legal issues campus threat assessments l.
Skip this Video
Loading SlideShow in 5 Seconds..
Legal Issues: Campus Threat Assessments PowerPoint Presentation
Download Presentation
Legal Issues: Campus Threat Assessments

Loading in 2 Seconds...

play fullscreen
1 / 25

Legal Issues: Campus Threat Assessments - PowerPoint PPT Presentation

  • Uploaded on

Legal Issues: Campus Threat Assessments. January 21, 2011. Are all duties equal? . Who owes you the greater duty?

I am the owner, or an agent authorized to act on behalf of the owner, of the copyrighted work described.
Download Presentation

PowerPoint Slideshow about 'Legal Issues: Campus Threat Assessments' - galya

An Image/Link below is provided (as is) to download presentation

Download Policy: Content on the Website is provided to you AS IS for your information and personal use and may not be sold / licensed / shared on other websites without getting consent from its author.While downloading, if for some reason you are not able to download a presentation, the publisher may have deleted the file from their server.

- - - - - - - - - - - - - - - - - - - - - - - - - - E N D - - - - - - - - - - - - - - - - - - - - - - - - - -
Presentation Transcript
are all duties equal
Are all duties equal?
  • Who owes you the greater duty?

Your neighbor: You run across the lawn, knock on the neighbor’s back door, and ask to borrow an egg. In route, you slip on the ice on your neighbor’s back steps and crack your ankle, or…

The Grocery Store: You go to the store to buy eggs, slip at the icy entrance and crack your ankle.

risk management and the commercialization of higher education
Risk Management and the Commercialization of Higher Education

Are colleges and universities more like the neighbor….or more like the Grocery Store?

Would your answer be different in 1960 than it is today?


We market the safety of our campuses to parents and students, which is both honest and necessary—

But then the law requires us to meet the reasonable expectations we’ve set for ourselves—and our parent/student customers.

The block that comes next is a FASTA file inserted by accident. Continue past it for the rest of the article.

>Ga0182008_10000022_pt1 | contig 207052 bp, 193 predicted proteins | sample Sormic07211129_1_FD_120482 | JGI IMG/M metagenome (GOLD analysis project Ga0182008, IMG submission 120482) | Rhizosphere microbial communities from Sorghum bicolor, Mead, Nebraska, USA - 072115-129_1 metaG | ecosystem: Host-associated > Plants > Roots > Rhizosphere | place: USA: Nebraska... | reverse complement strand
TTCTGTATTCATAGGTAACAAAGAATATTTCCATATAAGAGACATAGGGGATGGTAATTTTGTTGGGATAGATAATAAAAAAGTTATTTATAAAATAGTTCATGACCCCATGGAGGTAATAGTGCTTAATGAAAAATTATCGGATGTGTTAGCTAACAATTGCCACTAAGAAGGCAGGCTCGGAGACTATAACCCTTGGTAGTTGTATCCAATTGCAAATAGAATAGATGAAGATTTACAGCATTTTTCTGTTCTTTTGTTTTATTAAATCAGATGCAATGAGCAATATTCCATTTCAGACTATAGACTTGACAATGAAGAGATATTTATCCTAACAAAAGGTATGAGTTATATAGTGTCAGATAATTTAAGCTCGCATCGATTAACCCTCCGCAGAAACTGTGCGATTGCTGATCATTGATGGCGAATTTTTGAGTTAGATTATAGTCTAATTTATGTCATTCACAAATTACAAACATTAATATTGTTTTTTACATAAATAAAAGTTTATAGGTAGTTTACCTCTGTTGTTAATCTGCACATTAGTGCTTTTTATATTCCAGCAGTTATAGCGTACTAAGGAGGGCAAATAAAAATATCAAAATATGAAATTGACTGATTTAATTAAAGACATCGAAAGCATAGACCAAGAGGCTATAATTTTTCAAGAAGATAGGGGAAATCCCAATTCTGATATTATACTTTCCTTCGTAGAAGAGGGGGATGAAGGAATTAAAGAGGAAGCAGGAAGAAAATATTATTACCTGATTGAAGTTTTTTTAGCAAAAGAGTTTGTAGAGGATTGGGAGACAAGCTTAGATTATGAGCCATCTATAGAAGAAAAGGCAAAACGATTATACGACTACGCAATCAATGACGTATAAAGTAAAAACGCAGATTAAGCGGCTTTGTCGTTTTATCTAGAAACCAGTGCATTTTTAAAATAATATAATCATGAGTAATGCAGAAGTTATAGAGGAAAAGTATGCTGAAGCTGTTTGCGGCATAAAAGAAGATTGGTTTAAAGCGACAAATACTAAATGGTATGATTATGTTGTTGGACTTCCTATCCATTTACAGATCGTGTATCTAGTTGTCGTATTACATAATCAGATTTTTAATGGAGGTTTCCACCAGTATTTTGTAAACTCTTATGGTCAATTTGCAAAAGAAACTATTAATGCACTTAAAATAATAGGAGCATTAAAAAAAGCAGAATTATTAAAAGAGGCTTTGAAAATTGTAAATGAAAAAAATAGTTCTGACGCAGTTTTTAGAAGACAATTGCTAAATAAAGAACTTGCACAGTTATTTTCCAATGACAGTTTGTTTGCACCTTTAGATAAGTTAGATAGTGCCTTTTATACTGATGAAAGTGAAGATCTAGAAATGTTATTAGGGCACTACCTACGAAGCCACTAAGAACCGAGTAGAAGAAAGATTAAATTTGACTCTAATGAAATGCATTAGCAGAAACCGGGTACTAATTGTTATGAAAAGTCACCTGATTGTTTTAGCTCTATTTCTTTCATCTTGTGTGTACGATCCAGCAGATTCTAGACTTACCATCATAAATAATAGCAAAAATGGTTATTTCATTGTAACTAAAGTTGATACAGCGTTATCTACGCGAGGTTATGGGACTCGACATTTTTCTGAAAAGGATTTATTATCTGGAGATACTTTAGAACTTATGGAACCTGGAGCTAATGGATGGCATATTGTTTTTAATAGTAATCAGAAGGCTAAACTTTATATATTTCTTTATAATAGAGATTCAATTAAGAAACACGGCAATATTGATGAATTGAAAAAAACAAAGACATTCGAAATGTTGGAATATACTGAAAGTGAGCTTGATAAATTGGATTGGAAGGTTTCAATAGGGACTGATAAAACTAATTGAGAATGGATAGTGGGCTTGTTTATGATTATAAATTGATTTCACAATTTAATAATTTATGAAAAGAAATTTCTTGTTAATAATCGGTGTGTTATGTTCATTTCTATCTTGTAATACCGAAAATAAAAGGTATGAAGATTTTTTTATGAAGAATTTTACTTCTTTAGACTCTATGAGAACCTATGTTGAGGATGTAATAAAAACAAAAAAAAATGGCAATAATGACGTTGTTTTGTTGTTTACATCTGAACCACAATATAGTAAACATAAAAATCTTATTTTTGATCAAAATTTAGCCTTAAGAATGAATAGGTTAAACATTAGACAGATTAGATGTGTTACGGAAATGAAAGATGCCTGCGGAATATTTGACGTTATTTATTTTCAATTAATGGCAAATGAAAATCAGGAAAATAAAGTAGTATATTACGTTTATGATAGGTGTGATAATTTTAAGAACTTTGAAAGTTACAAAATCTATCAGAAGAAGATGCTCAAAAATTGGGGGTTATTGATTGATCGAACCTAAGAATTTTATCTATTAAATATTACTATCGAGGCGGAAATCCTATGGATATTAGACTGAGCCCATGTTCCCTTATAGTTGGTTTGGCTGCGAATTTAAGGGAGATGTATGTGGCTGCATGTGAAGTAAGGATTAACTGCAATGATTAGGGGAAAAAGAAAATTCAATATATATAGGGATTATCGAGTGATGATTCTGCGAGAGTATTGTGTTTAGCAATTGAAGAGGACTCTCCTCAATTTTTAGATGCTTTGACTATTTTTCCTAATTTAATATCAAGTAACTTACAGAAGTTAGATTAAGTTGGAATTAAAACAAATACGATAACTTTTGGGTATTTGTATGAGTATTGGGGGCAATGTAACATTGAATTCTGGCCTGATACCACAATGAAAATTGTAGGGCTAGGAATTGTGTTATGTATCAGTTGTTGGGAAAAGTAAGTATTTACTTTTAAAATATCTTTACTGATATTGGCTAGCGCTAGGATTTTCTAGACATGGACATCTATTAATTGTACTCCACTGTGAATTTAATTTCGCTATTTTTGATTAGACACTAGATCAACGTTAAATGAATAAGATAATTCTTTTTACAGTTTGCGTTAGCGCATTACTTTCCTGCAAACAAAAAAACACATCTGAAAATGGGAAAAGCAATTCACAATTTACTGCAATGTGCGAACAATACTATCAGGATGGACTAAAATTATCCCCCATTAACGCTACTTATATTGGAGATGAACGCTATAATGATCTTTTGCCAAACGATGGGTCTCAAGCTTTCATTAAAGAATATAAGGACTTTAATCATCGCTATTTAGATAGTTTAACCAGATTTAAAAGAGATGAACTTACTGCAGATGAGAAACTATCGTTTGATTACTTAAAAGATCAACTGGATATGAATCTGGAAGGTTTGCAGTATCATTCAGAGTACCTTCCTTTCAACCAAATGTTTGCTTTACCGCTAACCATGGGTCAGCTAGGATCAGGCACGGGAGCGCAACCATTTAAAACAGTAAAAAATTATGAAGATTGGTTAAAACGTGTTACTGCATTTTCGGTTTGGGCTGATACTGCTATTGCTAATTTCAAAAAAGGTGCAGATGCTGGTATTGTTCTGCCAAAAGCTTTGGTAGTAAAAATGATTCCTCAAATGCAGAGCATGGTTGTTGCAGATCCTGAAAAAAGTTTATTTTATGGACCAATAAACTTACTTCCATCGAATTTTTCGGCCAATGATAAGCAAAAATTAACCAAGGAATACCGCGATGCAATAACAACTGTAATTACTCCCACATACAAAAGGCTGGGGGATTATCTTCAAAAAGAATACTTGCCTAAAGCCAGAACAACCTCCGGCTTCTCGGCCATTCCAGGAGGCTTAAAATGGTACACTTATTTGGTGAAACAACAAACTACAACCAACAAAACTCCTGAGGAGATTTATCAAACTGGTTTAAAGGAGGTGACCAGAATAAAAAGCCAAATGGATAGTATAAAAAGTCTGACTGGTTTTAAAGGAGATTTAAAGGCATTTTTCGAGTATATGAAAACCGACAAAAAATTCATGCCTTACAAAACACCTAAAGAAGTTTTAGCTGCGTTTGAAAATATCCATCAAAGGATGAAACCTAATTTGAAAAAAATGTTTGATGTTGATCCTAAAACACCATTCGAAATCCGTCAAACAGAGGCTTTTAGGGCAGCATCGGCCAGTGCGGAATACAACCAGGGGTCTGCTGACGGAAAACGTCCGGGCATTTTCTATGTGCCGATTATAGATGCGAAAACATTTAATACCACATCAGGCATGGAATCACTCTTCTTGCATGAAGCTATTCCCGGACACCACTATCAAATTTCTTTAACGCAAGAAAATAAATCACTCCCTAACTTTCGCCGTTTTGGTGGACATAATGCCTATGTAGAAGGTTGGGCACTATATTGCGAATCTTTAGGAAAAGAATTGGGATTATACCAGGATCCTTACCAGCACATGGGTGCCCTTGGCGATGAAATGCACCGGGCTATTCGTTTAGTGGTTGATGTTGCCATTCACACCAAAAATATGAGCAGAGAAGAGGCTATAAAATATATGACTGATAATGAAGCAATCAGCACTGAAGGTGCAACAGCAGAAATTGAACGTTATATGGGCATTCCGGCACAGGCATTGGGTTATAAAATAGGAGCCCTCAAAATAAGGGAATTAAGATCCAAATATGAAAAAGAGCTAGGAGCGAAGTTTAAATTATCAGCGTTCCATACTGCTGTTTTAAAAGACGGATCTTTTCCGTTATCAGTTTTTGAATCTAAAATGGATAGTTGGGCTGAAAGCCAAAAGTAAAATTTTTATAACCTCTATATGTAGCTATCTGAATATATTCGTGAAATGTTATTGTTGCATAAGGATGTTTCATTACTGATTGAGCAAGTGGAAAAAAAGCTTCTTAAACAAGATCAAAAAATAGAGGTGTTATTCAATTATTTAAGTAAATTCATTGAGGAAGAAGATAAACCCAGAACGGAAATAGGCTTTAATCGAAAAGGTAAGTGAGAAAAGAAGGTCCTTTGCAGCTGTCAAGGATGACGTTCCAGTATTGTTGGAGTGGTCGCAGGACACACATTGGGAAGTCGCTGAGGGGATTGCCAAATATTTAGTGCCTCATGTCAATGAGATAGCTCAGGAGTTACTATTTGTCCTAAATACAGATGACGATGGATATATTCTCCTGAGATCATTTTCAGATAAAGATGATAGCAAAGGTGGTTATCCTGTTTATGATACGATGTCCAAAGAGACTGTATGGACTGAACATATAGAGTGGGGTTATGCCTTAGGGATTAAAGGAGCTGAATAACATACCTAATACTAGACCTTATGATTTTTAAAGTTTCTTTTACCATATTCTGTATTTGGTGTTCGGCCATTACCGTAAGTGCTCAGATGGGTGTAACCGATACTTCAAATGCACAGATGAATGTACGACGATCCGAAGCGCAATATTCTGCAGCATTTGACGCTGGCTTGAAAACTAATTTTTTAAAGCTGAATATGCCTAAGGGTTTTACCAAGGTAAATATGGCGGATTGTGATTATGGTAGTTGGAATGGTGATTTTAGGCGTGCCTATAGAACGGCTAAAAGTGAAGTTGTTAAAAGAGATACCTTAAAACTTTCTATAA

Do lawyers have to be involved in everything?

Even marketing? Don’t create impossible expectations that are hard to defend.


From a legal perspective, taking no action, having no threat assessment function, no response program is the worst case scenario.


Threat Assessment Teams

We hope they work when a threat is presented…

But on another level, they also provide a legal defense after the difficulty of the actual event has passed.

threat assessment teams are different from
Threat Assessment Teams are different from:
  • ADA Accommodation Evaluation Office
  • Human Resources

• Health Center

thr eat assessment s charge
Threat Assessment’s Charge

• Provide a process to observe, evaluate, and address BEHAVIORS

• On a case-by-case, fact-specific basis

• For campus safety concerns only

• Simple in concept; tough in application

•Counseling and Treatment is supported,

not mandated


• The right to:

Express oneself

To make personal medical decisions

threat assessment it s all about
Threat Assessment--It’s all about….

•Behaviors meetings standards;

•Not assumptions about health or its treatment

threat assessment focuses on safety
Threat Assessment: Focuses on Safety

•Notify Threat Assessment Team when observed BEHAVIOR causes concern.

•Not concerned (at this moment) with student success or accommodation or discipline—safety is foremost.

•SAFETY assessment is completed and steps taken (or not depending on the assessment) to address the SAFETY of the campus.

•Different kind of assessment from what ADA/SSD conducts or the role that disciplinary processes play.

•It’s when these distinct roles get intertwined, that civil rights and ADA are most likely to be violated.